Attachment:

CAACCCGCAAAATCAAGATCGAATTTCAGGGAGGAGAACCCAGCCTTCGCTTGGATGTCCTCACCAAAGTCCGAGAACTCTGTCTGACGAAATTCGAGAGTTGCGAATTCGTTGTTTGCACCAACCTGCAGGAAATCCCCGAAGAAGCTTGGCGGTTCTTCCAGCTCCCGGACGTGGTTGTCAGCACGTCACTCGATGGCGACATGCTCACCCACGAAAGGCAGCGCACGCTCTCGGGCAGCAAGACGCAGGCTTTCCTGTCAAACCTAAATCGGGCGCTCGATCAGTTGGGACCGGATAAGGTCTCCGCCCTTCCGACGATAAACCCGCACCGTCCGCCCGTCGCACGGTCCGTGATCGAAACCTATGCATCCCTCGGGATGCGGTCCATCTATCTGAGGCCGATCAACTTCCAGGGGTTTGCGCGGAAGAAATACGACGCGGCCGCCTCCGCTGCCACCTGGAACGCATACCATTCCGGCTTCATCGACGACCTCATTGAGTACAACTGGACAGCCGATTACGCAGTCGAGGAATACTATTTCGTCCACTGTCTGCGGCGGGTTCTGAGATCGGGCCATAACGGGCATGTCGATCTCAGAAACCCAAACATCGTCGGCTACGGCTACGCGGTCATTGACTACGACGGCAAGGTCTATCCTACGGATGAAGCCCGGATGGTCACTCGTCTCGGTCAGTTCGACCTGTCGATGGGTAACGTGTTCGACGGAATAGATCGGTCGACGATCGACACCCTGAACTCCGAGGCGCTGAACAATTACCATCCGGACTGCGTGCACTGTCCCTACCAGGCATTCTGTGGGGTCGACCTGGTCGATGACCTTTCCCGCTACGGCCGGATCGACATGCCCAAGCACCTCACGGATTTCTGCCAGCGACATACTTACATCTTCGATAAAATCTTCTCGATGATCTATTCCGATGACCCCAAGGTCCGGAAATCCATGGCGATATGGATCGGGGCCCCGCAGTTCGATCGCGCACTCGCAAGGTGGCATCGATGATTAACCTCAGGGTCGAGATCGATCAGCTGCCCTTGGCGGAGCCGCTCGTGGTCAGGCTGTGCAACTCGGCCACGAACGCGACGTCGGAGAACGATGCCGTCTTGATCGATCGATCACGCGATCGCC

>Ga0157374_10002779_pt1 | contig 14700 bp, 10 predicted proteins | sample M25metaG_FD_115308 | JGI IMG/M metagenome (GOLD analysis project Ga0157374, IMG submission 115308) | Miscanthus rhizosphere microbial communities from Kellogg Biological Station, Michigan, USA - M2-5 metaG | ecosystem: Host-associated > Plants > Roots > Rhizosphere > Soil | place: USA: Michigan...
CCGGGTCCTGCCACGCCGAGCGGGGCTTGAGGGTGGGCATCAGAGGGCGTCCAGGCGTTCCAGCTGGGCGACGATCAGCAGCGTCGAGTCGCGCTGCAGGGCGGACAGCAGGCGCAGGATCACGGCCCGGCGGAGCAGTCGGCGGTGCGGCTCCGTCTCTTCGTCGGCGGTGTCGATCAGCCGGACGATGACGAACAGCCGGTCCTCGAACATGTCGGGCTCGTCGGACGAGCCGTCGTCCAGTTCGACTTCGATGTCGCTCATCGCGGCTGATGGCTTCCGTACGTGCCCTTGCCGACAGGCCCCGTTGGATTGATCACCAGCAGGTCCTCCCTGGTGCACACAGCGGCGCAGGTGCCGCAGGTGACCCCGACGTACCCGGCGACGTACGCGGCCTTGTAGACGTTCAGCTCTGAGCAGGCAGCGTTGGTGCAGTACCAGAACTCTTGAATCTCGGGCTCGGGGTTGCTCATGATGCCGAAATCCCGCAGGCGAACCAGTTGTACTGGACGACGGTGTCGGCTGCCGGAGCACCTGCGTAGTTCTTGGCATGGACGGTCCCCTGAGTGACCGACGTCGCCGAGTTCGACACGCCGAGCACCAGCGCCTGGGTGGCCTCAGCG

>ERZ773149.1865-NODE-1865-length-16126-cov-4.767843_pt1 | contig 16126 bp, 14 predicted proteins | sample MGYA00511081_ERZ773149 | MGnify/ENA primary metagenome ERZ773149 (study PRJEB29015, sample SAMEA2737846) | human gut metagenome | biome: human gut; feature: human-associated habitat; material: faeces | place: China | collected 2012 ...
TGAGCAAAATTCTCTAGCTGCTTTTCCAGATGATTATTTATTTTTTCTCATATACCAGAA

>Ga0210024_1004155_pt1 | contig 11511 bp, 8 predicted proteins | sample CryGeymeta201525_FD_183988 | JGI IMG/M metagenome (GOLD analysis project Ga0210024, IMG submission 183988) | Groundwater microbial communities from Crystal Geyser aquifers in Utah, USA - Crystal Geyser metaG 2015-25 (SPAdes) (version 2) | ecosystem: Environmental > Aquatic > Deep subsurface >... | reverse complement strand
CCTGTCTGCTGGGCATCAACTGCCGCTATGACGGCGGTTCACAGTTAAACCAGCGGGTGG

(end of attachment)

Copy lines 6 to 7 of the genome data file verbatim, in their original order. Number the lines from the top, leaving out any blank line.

>Ga0210024_1004155_pt1 | contig 11511 bp, 8 predicted proteins | sample CryGeymeta201525_FD_183988 | JGI IMG/M metagenome (GOLD analysis project Ga0210024, IMG submission 183988) | Groundwater microbial communities from Crystal Geyser aquifers in Utah, USA - Crystal Geyser metaG 2015-25 (SPAdes) (version 2) | ecosystem: Environmental > Aquatic > Deep subsurface >... | reverse complement strand
CCTGTCTGCTGGGCATCAACTGCCGCTATGACGGCGGTTCACAGTTAAACCAGCGGGTGG